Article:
Over at the GW McLennan tent, Dope Lemon chilled things down with mellow tracks, “Coyote” and “Marinade”. The drifting guitars rifts worked perfectly in tent, echoing off the roof back into the crowd, but the big turnout of punters made for a tight squeeze. However, that didn’t stop everyone from flailing their arms to each song. ‘I’m losing my voice, but I’ll try my best,’ says Angus Stone, as he looks over the crowd. But not even a sore throat could stop his floating vocal cords, as he beautifully tied up the set with “Uptown Folks”.
Meanwhile Future Islands brought their incredibly distinctive style to the main stage, packing out the Ampitheatre as yet another band who now has a history with the festival (they played the GW McLennan tent two years ago as a relatively unknown but super hyped band, and they certainly made their mark) that absolutely knocked it out of the park this year, graduating to the main stage and completely justifying the move. Also, who can ever deny Samuel T Herring‘s stage presence, who at one moment could be ducking down into a bopping Russian dance and at others howling like he’s been possessed by the band’s atmospheric instrumentals.
Catfish and the Bottlemen followed, continuing to make the Amphitheatre shake. Lead singer Van McCann had a rock star swagger as he moved around stage, singing “Sound Check”, “Kathleen” and “7”. Guitarist Johnny Bond took over for a killer guitar solo during “Anything”, whilst drummer Jon Barr stole the show for “Business”. The set finished up with a massive singalong, as everyone screamed along to “Cocoon” and “Tyrants”.
In the GW Tent, dreamy folk singer Ásgeir serenaded the crowd with soft melodies. One hand on the keys and the other on the guitar, the Icelandic local displayed his outstanding multi-tasking talents. “Higher”, “Ocean”, and “King and Cross” drifted like clouds, and “Going Home” had everyone emotionally swaying in the arms of their friends, leaving spirits high just in time for the nights headline acts.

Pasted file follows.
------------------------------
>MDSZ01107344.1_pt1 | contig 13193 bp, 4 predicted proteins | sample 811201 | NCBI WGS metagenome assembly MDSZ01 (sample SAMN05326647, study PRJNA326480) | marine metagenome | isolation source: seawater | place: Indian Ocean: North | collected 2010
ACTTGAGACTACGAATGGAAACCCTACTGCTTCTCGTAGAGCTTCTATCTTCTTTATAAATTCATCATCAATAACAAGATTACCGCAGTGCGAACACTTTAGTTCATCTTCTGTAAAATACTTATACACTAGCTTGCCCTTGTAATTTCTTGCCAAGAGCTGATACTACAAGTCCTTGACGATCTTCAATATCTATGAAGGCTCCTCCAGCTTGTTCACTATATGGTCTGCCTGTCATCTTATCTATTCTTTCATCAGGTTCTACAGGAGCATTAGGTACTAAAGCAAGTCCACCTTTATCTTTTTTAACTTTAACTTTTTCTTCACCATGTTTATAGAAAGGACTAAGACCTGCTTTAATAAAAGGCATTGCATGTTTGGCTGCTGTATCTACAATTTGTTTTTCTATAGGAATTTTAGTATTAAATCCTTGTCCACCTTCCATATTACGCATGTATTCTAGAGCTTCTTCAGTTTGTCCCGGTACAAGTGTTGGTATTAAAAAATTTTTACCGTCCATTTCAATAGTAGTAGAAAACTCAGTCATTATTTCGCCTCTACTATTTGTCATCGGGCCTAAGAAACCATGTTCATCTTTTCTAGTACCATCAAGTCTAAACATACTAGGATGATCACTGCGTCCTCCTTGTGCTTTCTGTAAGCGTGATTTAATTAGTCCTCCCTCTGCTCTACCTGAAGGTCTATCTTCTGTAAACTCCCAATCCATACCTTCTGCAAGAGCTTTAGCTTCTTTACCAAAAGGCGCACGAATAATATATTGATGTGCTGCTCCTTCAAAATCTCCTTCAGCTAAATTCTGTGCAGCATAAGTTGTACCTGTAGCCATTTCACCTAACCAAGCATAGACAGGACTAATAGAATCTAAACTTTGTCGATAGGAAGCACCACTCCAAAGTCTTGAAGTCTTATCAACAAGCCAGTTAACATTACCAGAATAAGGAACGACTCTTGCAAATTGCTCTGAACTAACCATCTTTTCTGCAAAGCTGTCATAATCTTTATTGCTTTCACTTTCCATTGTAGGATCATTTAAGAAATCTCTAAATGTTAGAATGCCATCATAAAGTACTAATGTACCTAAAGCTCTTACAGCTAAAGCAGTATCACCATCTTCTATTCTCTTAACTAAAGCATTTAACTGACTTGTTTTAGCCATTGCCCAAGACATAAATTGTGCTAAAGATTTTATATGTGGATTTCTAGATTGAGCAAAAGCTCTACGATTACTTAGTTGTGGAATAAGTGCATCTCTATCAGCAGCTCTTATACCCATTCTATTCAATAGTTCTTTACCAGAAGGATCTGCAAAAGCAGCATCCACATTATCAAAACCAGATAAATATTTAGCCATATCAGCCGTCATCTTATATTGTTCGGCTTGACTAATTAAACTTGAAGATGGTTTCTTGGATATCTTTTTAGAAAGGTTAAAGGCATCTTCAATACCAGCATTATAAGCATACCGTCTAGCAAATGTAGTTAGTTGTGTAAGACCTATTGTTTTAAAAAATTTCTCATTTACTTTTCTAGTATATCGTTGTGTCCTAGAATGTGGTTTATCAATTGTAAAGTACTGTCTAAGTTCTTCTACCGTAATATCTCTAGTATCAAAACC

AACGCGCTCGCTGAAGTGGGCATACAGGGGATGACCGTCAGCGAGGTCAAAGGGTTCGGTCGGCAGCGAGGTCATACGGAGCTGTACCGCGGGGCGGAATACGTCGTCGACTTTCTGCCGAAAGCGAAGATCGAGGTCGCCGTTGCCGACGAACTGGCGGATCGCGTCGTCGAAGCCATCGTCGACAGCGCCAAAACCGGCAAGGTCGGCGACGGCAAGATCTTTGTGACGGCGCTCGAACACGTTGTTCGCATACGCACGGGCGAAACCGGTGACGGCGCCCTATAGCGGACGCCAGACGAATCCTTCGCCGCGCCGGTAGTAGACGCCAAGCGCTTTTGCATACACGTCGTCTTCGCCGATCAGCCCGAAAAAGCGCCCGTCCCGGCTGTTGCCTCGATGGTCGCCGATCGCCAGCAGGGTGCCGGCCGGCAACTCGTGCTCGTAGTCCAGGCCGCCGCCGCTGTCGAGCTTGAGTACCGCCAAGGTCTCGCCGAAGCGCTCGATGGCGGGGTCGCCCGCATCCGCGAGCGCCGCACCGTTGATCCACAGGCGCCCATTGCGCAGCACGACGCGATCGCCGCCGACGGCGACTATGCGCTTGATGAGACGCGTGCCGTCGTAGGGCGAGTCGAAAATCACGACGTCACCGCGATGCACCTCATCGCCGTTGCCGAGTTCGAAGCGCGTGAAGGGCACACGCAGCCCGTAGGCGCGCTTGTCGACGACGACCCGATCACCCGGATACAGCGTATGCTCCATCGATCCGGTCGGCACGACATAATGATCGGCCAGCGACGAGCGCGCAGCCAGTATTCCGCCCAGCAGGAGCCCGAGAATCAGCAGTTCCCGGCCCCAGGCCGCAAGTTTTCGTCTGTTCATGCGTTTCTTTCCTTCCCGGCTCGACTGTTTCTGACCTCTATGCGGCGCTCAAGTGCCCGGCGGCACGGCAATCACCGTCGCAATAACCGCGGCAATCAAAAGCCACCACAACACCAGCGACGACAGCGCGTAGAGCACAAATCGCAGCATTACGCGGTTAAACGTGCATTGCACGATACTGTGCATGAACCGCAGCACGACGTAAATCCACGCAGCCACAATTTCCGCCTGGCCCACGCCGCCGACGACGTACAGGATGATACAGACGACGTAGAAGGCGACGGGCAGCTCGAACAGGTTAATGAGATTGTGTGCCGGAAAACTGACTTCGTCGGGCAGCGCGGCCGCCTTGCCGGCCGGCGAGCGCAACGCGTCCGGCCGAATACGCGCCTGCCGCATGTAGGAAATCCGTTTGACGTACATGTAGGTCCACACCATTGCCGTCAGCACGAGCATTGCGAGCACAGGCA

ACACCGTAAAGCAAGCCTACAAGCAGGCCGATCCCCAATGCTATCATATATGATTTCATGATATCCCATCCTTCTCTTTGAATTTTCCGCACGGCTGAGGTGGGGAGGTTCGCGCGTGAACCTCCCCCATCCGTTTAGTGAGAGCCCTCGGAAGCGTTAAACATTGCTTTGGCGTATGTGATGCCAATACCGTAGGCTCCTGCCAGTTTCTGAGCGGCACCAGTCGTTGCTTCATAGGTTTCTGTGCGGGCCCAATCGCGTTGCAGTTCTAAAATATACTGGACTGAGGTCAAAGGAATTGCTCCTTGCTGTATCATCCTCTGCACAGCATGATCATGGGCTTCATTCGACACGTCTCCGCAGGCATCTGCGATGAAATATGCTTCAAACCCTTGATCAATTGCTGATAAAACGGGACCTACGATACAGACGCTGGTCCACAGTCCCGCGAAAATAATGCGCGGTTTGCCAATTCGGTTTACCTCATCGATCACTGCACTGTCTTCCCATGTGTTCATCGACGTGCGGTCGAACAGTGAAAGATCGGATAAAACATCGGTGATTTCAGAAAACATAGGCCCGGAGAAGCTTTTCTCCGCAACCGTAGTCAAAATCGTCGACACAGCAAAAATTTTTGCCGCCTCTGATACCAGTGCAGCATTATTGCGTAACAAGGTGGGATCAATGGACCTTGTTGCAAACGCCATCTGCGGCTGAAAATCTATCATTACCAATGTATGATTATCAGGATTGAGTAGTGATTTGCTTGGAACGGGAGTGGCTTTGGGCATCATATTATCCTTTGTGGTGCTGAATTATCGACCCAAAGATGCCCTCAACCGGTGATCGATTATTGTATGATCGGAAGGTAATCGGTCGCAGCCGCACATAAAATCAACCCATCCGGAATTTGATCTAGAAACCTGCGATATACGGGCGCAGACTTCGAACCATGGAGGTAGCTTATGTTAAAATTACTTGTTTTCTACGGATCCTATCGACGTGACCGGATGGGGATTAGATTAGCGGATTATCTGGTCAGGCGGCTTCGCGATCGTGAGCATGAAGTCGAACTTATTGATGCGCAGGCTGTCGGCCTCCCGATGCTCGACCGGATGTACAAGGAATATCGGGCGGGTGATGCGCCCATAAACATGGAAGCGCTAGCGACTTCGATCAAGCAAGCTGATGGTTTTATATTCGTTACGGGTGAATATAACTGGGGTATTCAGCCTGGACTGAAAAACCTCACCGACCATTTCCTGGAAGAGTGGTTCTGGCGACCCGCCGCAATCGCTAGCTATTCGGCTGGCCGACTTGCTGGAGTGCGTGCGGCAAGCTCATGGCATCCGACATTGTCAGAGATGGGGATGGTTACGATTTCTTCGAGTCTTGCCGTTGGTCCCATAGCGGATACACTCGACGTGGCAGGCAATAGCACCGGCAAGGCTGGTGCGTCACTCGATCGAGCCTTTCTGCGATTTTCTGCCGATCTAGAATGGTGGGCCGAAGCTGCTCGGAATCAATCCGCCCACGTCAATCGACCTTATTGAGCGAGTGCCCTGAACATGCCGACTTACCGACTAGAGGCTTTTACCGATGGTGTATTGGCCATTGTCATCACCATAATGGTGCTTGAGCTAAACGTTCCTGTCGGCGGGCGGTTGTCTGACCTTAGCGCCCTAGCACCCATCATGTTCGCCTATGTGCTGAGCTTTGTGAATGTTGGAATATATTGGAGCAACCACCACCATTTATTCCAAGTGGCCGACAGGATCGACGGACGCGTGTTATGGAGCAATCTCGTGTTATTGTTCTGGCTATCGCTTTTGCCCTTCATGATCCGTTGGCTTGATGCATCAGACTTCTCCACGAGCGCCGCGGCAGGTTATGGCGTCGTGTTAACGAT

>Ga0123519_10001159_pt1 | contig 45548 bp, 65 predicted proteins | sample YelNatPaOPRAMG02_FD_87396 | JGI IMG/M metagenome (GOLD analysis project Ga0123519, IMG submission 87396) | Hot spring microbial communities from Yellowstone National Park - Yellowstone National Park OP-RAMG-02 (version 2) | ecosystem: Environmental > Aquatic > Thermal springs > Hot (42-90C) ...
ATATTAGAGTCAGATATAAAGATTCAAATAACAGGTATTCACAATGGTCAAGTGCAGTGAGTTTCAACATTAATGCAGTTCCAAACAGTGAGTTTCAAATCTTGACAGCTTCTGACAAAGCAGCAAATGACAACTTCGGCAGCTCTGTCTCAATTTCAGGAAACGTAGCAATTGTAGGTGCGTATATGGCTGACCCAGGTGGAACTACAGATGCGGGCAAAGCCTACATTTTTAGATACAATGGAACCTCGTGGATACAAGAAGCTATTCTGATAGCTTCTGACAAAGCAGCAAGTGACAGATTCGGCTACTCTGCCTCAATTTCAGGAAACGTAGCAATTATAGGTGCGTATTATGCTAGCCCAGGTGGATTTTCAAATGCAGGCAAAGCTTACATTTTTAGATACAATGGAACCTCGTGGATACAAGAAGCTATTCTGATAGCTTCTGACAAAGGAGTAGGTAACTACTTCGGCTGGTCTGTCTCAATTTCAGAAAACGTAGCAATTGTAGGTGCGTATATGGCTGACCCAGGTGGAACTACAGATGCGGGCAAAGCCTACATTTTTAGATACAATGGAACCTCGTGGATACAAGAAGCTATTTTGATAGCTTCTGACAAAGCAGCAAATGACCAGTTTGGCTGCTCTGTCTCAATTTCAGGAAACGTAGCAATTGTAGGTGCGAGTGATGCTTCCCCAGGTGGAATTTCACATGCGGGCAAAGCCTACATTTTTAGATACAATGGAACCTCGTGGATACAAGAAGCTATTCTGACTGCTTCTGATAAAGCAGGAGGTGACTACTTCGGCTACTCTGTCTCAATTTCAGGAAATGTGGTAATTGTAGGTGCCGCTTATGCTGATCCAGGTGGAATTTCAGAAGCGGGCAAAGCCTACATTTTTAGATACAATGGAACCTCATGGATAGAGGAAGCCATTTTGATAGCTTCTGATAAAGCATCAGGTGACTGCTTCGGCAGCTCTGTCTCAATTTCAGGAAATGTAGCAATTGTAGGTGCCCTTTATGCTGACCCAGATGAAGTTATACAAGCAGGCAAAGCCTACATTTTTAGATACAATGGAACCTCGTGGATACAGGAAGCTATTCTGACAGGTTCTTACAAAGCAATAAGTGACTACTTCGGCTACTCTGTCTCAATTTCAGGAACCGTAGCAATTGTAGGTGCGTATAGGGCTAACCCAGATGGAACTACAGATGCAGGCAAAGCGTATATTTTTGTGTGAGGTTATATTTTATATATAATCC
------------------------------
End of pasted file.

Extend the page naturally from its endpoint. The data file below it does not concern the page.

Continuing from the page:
Royal Blood may have been a bit louder, their edges a bit sharper, and even their audience significantly larger (whoever put Two Door Cinema Club as headliners of the Mix Up: thank you) but no one was going to outshine Queens of the Stone Age, that much was clear as the legendary band came out swinging, hitting with the raucous “You Think I Ain’t Worth a Dollar…” and following that up smash “No One Knows”, stretched with enough fine detail to turn it into a rock opera. It set a standard of quality that never dipped with QOTSA, spanning 13 certified show-stoppers to further prove them as one of the best bands still beating.
Ever the debonair frontman, Josh Homme would use the little space between songs to throw quality banter out to the crowd, even taking the time to berate a heckler: “That guy stood up on that guy to give me the finger, but he gave me the wrong one. It’s past your bed time”. That little zinger preceded “a shit tonne of cowbell” with the smooth “Little Sister” sounding like it hasn’t aged a day. Even newbie “The Way You Used to Do” slotted in perfectly with the set, its textures re-shaped so it made sense following up the underrated “If I Had a Tail”.
Silky “Make It With Chu” gave way to the beastly “My God is the Sun” towards the end of the set, speaking to QOTSA’s versatility, one that’s far beyond many of their contemporaries. Though it was the final two tracks that really dug out the crowd’s energy; first “Go With the Flow” and then the epic “Song for the Dead”, the latter given a heady dose of showmanship with perfectly timed start-stop pizzazz and, most importantly, Jon Theodore‘s lightning strike of a drum solo. The performance of that pivotal song alone will go down as one of the truly great moments of this weekend.
QOTSA Set List
You Think I Ain’t Worth a Dollar, but I Feel Like a Millionaire
No One Knows
I Sat by the Ocean
Sick, Sick, Sick
Feel Good Hit of the Summer
If I Had a Tail
The Way You Used to Do
Make It Wit Chu
My God is the Sun
Go With the Flow
A Song for the Dead
Words by Chris Singh and Giselle Bueti.
Photos by Andrew Wade.